Sacred, Profane or Somewhere in Between
October 5, 2017

"The f-bomb is alive and well."

So says my college student son, surprised by its prevalence in daily conversation amongst strangers, form-fitting a variety of grammatical uses from adjective to participle, noun to verb. It also appears gender-neutral, an equal-opportunity employer of both male and female.

I’ve heard the argument that such use is not profane but rather cultural. “Words and meaning shift with the sands of culture,” or some such reasoning.

I wonder if it’s more of a matter of eliminating sacred, striking it from a standard list of social norms?

Sacred speaks of a divine source. From the word flows a sense of awe, respect and honor.  A separation of use, perhaps, along the lines of “holy” in the Bible: set apart for a divine purpose. At its root, the word implies a Divinity behind the curtain, directing a production both entertaining and educational.

Christianity historically speaks of all of creation possessing a sacred quality. Especially life in its various colors and shapes.  Secular culture denies such reality, and thus language norms follow suit.

When a people turn away from the reality of such Divinity, the work of said God loses something. Call it value, worth, beauty. Creation and the created have to stand on their own, leaning subjectively on perceived inherent characteristics rather than a Universal given.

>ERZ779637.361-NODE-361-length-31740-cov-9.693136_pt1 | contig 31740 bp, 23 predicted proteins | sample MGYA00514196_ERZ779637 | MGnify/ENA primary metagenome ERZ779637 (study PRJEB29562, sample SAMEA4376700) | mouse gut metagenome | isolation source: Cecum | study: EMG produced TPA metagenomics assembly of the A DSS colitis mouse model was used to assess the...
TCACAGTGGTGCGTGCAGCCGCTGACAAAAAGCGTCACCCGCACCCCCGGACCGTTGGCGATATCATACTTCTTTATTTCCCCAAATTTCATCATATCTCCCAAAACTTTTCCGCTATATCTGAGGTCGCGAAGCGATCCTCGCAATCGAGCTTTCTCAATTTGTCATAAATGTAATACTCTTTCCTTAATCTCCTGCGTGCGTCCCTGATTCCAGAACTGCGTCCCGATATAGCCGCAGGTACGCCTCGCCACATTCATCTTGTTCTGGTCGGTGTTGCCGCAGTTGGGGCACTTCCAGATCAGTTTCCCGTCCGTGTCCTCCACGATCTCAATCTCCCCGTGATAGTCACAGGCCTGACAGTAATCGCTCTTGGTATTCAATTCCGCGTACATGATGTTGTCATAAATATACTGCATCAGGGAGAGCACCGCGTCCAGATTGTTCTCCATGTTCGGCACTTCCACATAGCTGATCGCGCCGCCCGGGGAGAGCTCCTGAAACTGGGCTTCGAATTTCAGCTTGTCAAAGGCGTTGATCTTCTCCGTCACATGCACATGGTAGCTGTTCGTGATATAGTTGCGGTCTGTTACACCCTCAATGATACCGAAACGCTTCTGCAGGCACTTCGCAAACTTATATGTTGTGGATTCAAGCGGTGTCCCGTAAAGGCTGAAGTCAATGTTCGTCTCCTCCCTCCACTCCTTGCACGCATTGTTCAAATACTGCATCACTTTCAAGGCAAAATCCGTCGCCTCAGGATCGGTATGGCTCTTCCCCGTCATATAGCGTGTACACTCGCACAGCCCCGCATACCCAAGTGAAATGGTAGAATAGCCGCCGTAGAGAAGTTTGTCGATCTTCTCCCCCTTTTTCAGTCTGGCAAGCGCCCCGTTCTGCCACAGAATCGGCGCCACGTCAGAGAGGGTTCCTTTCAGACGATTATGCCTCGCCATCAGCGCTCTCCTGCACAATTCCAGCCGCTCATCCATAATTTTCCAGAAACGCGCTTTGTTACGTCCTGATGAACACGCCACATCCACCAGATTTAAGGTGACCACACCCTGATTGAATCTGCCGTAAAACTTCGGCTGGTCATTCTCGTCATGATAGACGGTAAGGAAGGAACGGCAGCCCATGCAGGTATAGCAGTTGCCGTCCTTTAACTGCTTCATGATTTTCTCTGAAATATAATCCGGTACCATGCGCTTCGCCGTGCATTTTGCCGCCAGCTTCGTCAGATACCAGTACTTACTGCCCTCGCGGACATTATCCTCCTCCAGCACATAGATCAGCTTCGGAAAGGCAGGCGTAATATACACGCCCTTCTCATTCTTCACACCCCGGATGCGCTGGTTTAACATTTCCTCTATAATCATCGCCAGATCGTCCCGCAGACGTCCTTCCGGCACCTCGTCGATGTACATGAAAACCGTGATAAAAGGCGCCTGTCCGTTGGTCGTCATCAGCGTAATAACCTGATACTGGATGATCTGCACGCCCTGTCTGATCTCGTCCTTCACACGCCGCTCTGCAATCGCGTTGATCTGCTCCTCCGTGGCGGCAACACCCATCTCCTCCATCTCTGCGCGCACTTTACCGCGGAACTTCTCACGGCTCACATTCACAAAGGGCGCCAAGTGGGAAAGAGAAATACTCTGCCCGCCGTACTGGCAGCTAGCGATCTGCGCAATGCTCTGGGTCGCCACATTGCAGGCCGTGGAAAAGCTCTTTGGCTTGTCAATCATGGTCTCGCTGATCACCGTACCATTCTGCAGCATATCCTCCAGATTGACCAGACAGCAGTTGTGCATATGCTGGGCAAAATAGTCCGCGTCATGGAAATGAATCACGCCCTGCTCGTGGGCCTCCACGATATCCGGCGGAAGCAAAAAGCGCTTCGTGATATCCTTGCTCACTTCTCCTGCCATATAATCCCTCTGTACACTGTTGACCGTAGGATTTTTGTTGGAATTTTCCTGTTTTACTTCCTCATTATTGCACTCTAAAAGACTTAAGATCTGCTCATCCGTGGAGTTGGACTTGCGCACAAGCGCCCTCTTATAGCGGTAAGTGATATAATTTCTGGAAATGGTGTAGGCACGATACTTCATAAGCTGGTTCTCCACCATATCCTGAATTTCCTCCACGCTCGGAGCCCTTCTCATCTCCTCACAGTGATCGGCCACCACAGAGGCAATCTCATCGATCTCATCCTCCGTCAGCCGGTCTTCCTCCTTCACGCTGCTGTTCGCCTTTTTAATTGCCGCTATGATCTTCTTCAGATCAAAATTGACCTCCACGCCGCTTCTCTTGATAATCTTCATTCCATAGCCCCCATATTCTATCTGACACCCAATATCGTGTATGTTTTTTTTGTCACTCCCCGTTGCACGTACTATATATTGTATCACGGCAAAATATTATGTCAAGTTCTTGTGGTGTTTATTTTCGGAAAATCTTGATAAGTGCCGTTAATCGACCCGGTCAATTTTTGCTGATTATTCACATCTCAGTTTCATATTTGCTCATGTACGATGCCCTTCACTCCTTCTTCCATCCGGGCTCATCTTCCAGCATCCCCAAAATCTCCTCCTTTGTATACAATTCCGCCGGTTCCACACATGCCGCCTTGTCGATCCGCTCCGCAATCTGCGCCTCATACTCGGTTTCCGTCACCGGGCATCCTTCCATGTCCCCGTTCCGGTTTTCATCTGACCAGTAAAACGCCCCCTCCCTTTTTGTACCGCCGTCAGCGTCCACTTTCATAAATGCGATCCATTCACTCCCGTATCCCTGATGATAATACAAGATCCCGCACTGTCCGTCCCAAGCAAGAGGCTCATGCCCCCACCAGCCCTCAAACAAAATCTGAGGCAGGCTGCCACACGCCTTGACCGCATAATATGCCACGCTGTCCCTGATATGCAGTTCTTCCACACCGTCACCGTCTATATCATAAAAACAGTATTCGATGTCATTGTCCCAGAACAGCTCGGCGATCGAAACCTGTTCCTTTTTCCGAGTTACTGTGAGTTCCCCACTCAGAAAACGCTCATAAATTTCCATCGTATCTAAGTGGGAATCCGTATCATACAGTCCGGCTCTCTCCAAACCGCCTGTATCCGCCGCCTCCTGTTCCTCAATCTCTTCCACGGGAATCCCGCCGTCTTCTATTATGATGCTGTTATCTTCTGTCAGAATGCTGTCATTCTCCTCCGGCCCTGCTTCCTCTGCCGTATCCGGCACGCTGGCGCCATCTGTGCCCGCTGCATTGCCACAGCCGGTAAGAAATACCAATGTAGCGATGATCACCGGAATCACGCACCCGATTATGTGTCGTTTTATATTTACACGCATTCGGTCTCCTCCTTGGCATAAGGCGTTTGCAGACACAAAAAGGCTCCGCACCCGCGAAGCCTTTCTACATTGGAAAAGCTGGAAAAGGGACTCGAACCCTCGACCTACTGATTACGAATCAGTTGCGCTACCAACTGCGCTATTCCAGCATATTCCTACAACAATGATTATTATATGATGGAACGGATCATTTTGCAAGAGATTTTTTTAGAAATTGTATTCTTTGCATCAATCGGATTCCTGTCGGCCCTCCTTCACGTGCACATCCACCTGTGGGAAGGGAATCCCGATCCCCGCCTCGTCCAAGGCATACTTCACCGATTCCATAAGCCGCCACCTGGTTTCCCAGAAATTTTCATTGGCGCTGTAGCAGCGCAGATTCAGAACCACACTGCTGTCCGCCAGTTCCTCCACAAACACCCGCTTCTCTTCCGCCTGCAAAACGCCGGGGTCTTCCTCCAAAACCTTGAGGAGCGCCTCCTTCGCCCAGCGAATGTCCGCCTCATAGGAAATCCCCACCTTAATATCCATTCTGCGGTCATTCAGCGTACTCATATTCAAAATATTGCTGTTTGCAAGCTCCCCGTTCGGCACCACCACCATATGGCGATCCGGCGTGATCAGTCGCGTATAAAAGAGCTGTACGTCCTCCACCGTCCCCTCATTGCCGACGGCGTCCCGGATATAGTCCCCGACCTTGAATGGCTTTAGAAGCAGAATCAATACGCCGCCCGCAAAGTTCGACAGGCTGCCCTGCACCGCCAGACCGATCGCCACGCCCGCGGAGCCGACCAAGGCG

Once divine value ceases to exist – at least in the cultural lectionary – words that distinguish said value cease as well.  And words denigrating value, increase in value.

No such thing as sacred. Or profane. A word is a word is a word.

Words are not the leading indicator of such posture. They trail by years, perhaps generations. By the time they enter the daily stream or swirl down the historical drain, they are simply announcing a changing of the guard that took place on a past watch.

So while the f-bomb might soon be as culturally acceptable a descriptor as say “awesome” or “amazing,” don’t let its prevalence be taken for granted. Something’s gone missing. That Something is Sacred.

Ponder the following in your personal time with God, with your small group, with your new start team?

  • So what do we do with Sacred or Profane or Somewhere In Between in our new starts to reach new for Jesus? What are the implications for the conversations we have with those far from God, far from considering anything sacred? 
Jesus prayed, “The glory that you have given me I have given to them, that they may be one even as we are one, I in them and you in me, that they may become perfectly one, so that the world may know that you sent me and loved them even as you loved me.” (John 17:22-23 ESV).

Jesus said, “you will be my witnesses in Jerusalem and in all Judea and Samaria, and to the end of the earth” (Acts 1:8b ESV). 
  • How are we to be witnesses of the Sacred, of Jesus, in our our that the world would know Him? 
by Bill Woolsey


  • Craig Britton

    Great points to consider. I would even point to the fact that seldom do we hear the Bible referred to anymore as the "Holy Bible" or "Holy Scripture". Perhaps the very way the church views the revelation of God is a key to the loss (losing) of the Sacred.

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  • John Kieschnick

    Thanks for the comments and insights, Bill.

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